When I was taking my ESL Part One course this fall, one of the questions we were asked to consider was, “Are students who may be reluctant to talk in class in front of others more comfortable engaging in electronic “conversations”?”

As the Technical Resource Teacher in our school, my answer is a resounding, “Yes”. Computers do assist with learning on many levels, from delivering a variety of content, to practicing skills, to enabling communication, to teaching responsibility. Computers do not teach, nor do they solve all problems, but they can help us to look at curriculum in a different way; they also encourage us to create a layered way of thinking.

Computers, on a very basic and practical level, force us to think sequentially. Just think about all of the steps you go through to find that file you need to upload to your blog. For ELL’s and every other learner, using a computer requires that you can follow written, oral or visual instructions. Often, the path to creating a document, editing a photo, or finding something online is not always as straightforward as you would assume if you knew nothing about computers. Simply creating a document in Word is a good way to test students’ comprehension. Either they do it, or they ask for help.

While on vacation this Christmas, I’ve had ample opportunity to consider how computers can also assist with the creative process. The question came up when my sister asked me what on earth I was doing on my laptop, iPad and iPod for so many hours in a day. (Honestly, I didn’t realize that I was glued to my devices for that long. I have gone skiing, attended 2 bonfires, a book making workshop, made 5 wreaths and several other gifts, watched a couple of movies, indulged in many interesting conversations with real people, and even gave my dog a haircut.) However, in comparison to a sibling who spends relatively little time on computers, I guess the question is valid.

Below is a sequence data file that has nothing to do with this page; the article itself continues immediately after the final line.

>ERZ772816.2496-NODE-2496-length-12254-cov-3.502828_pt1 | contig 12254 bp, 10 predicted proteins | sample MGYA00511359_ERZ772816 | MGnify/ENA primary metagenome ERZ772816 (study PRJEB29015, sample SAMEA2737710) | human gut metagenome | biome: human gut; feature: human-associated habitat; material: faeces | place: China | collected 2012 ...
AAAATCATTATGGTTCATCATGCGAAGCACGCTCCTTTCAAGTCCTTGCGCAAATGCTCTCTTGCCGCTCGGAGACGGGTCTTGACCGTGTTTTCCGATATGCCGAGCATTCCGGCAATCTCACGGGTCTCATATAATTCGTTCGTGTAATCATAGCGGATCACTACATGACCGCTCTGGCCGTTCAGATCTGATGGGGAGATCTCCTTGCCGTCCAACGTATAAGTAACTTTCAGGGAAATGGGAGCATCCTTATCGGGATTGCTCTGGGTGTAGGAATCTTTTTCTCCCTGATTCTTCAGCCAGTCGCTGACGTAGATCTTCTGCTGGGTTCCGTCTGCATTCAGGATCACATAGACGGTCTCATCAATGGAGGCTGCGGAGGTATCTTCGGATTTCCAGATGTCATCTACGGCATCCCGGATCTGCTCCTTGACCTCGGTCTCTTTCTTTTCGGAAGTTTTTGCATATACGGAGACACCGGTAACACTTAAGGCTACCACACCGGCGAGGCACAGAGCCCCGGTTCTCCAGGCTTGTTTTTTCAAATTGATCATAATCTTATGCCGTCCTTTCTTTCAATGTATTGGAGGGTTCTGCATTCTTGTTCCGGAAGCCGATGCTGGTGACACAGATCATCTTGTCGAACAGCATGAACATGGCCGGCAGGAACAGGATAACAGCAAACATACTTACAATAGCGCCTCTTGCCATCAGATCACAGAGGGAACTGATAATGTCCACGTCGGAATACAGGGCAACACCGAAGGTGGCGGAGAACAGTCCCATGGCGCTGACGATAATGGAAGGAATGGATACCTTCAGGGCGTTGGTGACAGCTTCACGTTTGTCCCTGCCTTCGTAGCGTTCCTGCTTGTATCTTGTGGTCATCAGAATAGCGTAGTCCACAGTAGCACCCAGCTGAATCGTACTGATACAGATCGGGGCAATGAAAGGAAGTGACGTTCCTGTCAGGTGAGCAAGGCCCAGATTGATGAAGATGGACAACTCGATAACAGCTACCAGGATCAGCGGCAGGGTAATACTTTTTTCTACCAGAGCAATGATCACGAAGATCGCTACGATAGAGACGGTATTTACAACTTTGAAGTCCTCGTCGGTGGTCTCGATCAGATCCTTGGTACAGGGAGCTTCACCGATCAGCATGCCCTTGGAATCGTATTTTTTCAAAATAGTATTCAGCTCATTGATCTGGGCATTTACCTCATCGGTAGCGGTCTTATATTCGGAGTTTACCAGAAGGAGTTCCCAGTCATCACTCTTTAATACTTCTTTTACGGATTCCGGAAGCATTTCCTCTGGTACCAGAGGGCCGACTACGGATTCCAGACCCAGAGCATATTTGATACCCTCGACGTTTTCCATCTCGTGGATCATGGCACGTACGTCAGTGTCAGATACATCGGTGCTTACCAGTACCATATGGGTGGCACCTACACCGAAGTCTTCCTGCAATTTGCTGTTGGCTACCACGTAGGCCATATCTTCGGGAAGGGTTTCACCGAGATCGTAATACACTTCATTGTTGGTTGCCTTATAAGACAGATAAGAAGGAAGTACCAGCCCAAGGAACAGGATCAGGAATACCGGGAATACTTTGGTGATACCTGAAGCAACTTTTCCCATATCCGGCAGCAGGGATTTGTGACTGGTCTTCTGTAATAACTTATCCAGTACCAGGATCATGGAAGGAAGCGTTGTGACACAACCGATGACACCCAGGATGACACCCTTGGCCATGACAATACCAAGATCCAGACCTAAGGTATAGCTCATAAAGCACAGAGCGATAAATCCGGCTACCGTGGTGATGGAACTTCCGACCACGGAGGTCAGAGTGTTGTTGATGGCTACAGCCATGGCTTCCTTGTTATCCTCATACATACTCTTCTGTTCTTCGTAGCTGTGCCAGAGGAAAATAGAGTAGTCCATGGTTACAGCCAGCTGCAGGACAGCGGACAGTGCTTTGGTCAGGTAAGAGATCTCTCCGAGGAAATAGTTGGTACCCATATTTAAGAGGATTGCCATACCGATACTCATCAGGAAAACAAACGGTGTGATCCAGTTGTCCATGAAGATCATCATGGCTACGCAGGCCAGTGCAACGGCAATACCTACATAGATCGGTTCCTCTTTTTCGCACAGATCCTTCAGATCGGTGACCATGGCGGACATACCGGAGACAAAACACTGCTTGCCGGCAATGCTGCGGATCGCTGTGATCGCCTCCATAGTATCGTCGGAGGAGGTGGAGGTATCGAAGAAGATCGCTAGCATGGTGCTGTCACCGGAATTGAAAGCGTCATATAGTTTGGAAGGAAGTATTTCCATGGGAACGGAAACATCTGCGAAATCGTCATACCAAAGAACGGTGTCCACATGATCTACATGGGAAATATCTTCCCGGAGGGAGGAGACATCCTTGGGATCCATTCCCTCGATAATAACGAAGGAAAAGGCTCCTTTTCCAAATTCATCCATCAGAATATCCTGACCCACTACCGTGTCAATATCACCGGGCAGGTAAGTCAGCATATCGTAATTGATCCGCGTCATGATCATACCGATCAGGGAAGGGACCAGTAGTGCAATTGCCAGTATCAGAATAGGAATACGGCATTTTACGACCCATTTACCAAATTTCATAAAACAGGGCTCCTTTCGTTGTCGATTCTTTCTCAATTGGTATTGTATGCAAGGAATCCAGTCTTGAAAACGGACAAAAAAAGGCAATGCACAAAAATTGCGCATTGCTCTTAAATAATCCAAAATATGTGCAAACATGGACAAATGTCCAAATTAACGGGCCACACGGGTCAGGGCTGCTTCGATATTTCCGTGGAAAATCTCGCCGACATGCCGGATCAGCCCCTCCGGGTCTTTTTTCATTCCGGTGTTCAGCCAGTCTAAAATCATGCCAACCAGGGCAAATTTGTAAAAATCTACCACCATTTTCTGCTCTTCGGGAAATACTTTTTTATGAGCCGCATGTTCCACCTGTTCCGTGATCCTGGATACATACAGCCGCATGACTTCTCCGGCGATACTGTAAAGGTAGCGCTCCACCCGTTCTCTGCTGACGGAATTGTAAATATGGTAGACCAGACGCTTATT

As a writer, I can honestly say that I would not want to go back to the pen and paper method of recording my thoughts. Yes, I do jot notes and sketch diagrams of ideas but when it comes to the nitty gritty of painting an image or developing an idea it’s the computer and nothing else for me. I love the swiftness of recording my thoughts, the satisfying click of the keys and (a little anal here) the cleanliness of the white screen. Unless I choose to use mark-up in Word’s review pane, I experience the absolute joy of an untouched document. Visual perfection.